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The Jury Is Still Out

Chief Justice John Roberts presides over the impeachment trial of Donald Trump – Public Domain

As of Thursday afternoon, the Trump impeachment trial is in its second day of its “question” phase – the time allotted for Senator-“jurors” to ask the House managers and the Trump lawyers questions designed not to elicit new information — even if they wanted new information, they would be asking the wrong people– but to elaborate on points they have already made.

It is still an open question whether witnesses will be called, but the chances for that are not good. More likely, Trump will be “acquitted” – he will say “exonerated” – in a witness-free and document-free quasi-judicial farce.

The televised proceedings that got us to this point have been tedious, if not downright soporific. Since so much time is allotted for arguments, and since the points in contention are so obvious that they hardly need to be discussed, it could not have been otherwise.

Trump is at least as guilty as sin. End of story.

For the Democrats acting as House Managers, it was like lecturing to the Flat Earth Society. They did their job well.

For the most part, they even kept their party’s penchant for Cold War revivalism muted. With articles of impeachment focused on Russia and Ukraine, that must have taken some effort.

The women, Val Demings, Zoe Lofgren, and Sylvia Garcia were especially impressive. And Adam Schiff put on some masterful performances laying out and coordinating the House Managers’ case. The Adam Schiff who was the DA on “Law and Order” years ago is still my favorite Adam Schiff, but this one turned out to be a lot better than I expected.

Then there were the Republicans, presenting Trump’s defense. What a foul conglomeration of miscreants, the stuff of which lawyer jokes are made. With the arguable exception of Pat Philbin, the sleaze vibes they gave off were powerful enough to cause an ordinary person to want to cross the street to avoid them.

Perhaps they should not be judged too harshly, inasmuch as the facts and the law were emphatically not on their side. But even so – shame on them for their distractions and obfuscations.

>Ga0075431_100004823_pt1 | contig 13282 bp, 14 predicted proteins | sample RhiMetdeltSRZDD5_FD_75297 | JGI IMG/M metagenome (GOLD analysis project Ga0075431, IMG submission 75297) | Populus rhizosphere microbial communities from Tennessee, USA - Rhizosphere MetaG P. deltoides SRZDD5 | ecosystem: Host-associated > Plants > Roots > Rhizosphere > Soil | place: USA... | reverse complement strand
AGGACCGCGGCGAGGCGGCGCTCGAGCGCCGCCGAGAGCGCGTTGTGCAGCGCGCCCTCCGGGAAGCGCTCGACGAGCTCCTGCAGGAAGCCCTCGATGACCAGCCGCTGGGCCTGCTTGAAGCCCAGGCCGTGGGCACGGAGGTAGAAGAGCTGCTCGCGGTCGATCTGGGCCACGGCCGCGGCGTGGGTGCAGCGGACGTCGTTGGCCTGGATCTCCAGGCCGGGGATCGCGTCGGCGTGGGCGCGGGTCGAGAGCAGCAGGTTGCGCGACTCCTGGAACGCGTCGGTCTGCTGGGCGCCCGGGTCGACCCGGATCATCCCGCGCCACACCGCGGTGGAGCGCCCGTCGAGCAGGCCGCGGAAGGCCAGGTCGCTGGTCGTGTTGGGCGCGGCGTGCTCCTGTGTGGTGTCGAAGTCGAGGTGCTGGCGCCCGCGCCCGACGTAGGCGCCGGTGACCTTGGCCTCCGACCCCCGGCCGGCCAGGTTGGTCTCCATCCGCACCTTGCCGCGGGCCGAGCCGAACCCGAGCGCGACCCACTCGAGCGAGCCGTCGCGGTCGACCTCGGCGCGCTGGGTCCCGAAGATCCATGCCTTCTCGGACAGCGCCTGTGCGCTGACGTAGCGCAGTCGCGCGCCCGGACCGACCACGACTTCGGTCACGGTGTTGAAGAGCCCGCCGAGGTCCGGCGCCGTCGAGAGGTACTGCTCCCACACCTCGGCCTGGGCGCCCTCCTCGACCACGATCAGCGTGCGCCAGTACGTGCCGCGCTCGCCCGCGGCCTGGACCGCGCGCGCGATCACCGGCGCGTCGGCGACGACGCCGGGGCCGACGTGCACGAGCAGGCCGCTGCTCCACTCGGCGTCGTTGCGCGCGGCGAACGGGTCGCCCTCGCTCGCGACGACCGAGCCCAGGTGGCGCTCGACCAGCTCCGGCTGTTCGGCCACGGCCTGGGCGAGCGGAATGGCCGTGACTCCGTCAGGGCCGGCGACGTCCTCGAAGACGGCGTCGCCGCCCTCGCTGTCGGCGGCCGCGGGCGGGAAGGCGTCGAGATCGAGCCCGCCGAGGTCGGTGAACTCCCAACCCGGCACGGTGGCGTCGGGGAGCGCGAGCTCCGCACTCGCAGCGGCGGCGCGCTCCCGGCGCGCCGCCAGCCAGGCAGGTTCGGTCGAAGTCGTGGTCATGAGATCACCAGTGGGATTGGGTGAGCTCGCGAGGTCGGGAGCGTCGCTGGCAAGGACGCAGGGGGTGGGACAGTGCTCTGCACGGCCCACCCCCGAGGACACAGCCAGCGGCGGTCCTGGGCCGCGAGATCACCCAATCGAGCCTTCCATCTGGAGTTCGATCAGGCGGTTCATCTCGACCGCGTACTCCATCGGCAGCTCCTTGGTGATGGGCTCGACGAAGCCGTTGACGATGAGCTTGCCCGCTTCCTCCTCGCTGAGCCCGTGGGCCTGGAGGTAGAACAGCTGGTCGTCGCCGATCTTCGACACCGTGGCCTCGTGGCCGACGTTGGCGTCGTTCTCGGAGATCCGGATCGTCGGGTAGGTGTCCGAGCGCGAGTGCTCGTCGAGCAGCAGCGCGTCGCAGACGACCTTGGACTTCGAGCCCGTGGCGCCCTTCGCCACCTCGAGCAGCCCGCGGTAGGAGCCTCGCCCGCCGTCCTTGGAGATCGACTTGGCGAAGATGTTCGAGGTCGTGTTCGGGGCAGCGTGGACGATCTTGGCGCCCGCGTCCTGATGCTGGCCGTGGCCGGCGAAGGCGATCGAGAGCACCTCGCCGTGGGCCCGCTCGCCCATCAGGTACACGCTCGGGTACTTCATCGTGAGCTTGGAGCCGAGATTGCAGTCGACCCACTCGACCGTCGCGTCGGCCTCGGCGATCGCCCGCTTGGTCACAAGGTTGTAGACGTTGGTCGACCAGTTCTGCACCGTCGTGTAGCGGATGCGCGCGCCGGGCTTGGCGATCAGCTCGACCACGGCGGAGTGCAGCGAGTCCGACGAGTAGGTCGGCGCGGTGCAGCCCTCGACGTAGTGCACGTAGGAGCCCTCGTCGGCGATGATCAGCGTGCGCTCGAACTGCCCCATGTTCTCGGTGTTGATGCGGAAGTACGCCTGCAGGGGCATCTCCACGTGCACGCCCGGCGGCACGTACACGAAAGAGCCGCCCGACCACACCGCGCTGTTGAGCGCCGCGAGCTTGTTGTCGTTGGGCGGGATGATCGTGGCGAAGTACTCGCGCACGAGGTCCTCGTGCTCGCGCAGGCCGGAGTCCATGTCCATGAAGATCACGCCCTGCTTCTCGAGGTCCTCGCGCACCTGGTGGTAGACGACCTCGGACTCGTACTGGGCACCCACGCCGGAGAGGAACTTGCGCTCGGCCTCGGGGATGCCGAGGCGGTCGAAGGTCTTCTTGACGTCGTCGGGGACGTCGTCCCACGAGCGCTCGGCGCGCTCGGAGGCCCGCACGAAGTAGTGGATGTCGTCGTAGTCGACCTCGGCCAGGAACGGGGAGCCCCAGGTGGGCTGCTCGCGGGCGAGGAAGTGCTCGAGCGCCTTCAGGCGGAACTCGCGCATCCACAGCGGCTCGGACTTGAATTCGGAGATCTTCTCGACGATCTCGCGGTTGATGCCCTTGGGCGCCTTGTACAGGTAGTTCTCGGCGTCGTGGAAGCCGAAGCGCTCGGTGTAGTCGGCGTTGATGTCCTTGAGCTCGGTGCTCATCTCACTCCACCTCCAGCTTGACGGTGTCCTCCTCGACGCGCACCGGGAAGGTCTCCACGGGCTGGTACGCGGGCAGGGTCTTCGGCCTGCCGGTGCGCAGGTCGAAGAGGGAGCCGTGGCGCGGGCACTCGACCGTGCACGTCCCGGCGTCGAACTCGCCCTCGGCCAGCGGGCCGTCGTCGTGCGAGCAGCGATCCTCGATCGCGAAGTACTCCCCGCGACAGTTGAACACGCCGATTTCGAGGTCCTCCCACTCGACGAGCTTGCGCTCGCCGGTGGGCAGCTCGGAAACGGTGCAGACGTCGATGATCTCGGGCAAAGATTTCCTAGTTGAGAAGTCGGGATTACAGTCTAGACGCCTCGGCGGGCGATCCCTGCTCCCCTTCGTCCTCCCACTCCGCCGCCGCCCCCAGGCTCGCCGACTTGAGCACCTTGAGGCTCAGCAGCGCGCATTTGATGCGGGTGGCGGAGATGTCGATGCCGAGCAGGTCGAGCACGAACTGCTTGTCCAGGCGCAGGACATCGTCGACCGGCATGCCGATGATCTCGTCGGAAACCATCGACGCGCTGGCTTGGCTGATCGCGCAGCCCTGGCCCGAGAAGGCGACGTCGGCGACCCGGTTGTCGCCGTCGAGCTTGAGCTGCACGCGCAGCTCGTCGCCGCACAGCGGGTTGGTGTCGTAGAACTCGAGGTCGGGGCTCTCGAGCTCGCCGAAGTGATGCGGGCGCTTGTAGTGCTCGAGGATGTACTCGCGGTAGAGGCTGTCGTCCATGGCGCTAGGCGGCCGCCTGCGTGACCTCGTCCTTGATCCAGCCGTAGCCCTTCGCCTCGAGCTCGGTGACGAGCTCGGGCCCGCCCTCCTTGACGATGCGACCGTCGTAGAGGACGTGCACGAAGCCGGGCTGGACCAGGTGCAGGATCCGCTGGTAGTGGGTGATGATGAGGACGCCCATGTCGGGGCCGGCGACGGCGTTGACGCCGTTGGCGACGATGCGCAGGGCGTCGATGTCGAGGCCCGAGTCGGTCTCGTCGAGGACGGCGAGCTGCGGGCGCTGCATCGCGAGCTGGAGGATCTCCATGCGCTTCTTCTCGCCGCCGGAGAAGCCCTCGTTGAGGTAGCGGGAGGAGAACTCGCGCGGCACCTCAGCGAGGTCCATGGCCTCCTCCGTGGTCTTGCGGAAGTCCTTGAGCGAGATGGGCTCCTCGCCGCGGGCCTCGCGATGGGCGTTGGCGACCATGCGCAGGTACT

Ken Starr was a highlight (or lowlight); his jibber jabber was mind-blowing. The former Mr. Impeachment could do no better than mount an insipid attack on the very idea of impeachment itself. Does his chutzpah know no bounds?

That word raises the Dershowitz Question. In the early nineties, Dershowitz published an apologia for the ethnocratic settler state that now occupies most of Mandate Palestine and that will soon be taking up a lot more of it, thanks to Trump’s eagerness to curry favor with rightwing Zionist plutocrats, and the ideological convictions of Jared Kushner, the Donald’s airhead son-in-law. He called it Chutzpah.

Some years later, a far more meticulous scholar than he, Norman Finkelstein, published Beyond Chutzpah, demolishing Dershowitz’s arguments just as surely as the House Managers have demolished the Trump lawyers’ case, and also identifying portions of Dershowitz’s book that were apparently plagiarized from Joan Peters’ notorious pro-Zionist hack job From Time Immemorial. Dershowitz managed to obtain exoneration from, among others, Larry Summers, president of Harvard at the time; and went on to wreck Finkelstein’s career.

In the current Trump trial, Dershowitz has brought a lot of attention upon himself by arguing, contrary to the considered views of nearly every living and dead constitutional scholar, including Dershowitz himself at the time of the Clinton impeachment, that even if Trump did all he is accused of having done, as is surely the case, that none of it is even remotely impeachable so long as, whatever venal or otherwise self-interested motivations he may have had, he thought in his heart that what he was doing was good for the country.

Were the implications of that view not so dangerous, so dictatorship-friendly, all one could say is Laugh Out Loud.

***

Needless to say, the chances of getting two-thirds of the Senate to vote to remove Trump from office have always been vanishingly close to zero.

Why, then, undertake what is essentially an exercise in futility? The answer, ultimately, is that the Trump presidency is so awful that this is one of those “here I stand, I can do no other” moments. But there is also reason to think that some good can come even from failure; in particular, that it will make plain for all but the most willfully blind to see, the nature and timbre of the enemy we face.

A related question is whether, as it were, to go wide or narrow; to impeach Trump for some broad subset of his countless “high crimes and misdemeanors” or to focus only on a few?

And if just a few, why the two raised in the Articles of Impeachment for which Trump is now being tried?

Answers to these questions are closely related; and do not much redound to the credit of Trump’s accusers or, more broadly to the Democratic Party whose views they represent.